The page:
An advocacy group wants Fox to revive the cancelled Last Man Standing and replace it with one of its more explicit shows.
Many television viewers continue to be outraged that ABC chose to cancel Last Man Standing after six seasons despite strong ratings compared to other shows on the network. Over 100,000 viewers have signed a petition to get ABC to revive the show and produce a Season 7, though ABC has not made any reversals at this time.
Now, the Parents Television Council, which fights to protect children from seeing adult themes on television, is calling upon Fox to revive Last Man Standing, considering the show is owned by 20th Century Fox. The advocacy organization is also hoping that Fox will cancel The Mick, a comedy in which Kaitlin Olson plays a troublemaking aunt raising her niece and nephews.
“If Fox were to replace ‘The Mick’ with new episodes of ‘Last Man Standing,’ it would be a win-win-win, and how often can we say that?” Parents Television Council President Tim Winter said in a recent press release, courtesy of The Blaze.
Parents would win because there would be less-explicit content marketed to family audiences at times when children are likely to be watching. Advertisers would win because they’d have a higher-rated and much safer show in terms of content. Many sponsors removed their media dollars from ‘The Mick’ after learning about the program’s explicit content.”
The Mick is airing Tuesdays at 9/8c this fall on Fox, and while this falls outside the family viewing hour (8-9 p.m.), some may still consider it unsafe for young viewers. The Parents Television Council has been on a crusade against The Mick since it began airing in January. The group called upon the show’s advertisers to take their money elsewhere, considering the sitcom has depicted teens smoking and drinking among other more adult subject matter.
As for Last Man Standing, the Parents Television Council is arguing that it would be good business sense to revive the sitcom because of its loyal audience.
Winter argued that Fox’s “corporate shareholders would win, and win big, because of the future treasure trove each new episode of ‘Last Man’ would bring during syndication,” adding, “We urge you to consider our programming recommendation, not just for the wellbeing of children and families but, indeed, for the wellbeing of your shareholders.”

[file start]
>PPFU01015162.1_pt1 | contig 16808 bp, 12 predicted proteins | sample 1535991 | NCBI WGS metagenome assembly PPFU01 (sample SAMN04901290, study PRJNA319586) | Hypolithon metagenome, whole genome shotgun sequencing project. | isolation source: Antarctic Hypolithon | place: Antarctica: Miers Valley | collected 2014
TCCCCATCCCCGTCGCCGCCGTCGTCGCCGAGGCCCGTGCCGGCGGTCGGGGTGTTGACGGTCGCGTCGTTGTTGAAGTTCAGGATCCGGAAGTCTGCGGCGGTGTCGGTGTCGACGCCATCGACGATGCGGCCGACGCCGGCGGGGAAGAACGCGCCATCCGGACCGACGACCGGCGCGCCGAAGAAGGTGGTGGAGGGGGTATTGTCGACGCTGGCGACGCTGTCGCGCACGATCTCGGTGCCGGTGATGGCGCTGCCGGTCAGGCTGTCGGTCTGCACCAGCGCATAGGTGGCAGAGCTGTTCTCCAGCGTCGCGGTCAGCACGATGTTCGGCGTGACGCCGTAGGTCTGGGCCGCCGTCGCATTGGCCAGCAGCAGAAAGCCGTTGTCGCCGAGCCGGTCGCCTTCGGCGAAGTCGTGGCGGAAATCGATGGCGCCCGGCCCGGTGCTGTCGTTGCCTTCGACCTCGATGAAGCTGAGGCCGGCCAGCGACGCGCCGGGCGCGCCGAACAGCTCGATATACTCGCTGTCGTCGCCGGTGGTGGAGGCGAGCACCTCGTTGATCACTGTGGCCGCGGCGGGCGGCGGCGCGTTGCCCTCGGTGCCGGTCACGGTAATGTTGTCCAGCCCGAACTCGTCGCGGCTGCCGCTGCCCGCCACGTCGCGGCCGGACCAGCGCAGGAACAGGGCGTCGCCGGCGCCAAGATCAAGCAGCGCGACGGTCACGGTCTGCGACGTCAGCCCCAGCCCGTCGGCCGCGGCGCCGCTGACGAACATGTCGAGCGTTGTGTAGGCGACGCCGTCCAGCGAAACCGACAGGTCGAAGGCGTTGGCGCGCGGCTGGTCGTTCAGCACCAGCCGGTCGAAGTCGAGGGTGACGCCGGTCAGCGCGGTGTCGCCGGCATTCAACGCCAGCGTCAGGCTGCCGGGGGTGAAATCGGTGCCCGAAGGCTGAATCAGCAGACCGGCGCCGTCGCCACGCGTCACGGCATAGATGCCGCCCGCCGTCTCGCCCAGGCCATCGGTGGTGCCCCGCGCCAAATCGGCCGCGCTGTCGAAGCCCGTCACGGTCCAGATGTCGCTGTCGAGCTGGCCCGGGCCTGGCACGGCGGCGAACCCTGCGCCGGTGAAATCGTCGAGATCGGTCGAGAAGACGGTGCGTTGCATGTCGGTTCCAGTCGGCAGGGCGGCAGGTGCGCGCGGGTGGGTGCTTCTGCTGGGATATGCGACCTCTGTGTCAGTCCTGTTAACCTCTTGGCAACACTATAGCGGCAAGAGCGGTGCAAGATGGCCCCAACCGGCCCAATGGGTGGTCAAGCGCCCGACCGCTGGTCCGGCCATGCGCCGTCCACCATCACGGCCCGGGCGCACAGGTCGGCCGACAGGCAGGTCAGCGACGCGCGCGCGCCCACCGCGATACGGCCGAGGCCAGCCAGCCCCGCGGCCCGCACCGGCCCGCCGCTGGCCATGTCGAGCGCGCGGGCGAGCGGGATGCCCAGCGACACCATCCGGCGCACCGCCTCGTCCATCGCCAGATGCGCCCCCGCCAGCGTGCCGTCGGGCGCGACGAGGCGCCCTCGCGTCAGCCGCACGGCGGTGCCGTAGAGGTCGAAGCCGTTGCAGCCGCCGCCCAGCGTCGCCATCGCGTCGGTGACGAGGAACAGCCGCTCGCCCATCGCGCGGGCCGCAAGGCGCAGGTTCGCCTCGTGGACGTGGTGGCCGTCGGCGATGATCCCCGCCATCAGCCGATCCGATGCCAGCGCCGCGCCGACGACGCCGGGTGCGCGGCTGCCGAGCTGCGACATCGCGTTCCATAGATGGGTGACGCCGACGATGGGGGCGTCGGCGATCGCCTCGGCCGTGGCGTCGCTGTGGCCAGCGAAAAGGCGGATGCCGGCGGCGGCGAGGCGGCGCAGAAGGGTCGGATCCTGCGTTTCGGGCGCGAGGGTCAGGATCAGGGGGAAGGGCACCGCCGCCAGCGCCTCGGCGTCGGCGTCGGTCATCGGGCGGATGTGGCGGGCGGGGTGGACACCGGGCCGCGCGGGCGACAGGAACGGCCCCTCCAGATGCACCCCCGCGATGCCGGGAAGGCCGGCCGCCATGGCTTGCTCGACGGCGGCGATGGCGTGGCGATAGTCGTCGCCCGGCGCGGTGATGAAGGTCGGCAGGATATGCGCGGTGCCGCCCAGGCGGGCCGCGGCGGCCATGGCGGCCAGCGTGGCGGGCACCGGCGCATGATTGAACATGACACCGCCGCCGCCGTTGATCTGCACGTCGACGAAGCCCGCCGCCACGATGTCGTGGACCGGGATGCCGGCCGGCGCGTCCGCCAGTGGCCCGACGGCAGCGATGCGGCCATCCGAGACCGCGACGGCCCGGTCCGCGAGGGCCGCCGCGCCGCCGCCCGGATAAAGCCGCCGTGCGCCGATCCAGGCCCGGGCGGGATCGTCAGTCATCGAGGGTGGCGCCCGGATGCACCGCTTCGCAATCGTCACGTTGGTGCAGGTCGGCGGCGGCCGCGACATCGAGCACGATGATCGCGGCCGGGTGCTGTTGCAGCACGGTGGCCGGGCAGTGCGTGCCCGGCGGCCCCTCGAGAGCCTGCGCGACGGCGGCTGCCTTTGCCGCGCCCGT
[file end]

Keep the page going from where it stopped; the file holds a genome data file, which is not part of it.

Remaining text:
The cancellation of Last Man Standing was considered by some viewers to be an attack on the show’s frequent depiction of conservative politics and traditional family values, as well as being against its openly conservative star, Tim Allen. ABC argues otherwise, with the network’s entertainment president, Channing Dungey, stating the decision was made for “business and scheduling reasons.”
She added that her job requires her to “make the tough calls and cancel shows we would love to have on,” and cancelling Last Man Standing was one of those shows.
“Last Man Standing was a challenging one for me because it was a steady performer in the ratings,” Dungey explained. “Once we made the decision to not continue with comedies on Friday, that was where we landed.”
ABC also cancelled its other Friday night sitcom, Dr. Ken, after two seasons. In its place, the network is hoping to create a supernatural/fantasy block with Once Upon a Time at 8/7c and Marvel’s Inhumans at 9/8c.
It remains to be seen if Fox will pick up Last Man Standing for a seventh season, though networks have been known to make last-minute changes to their schedules even after the TV upfront presentations. For now, fans can watch reruns of Last Man Standing in syndication on the Hallmark Channel or Netflix.
[Featured Image by Matt Winkelmeyer/Getty Images]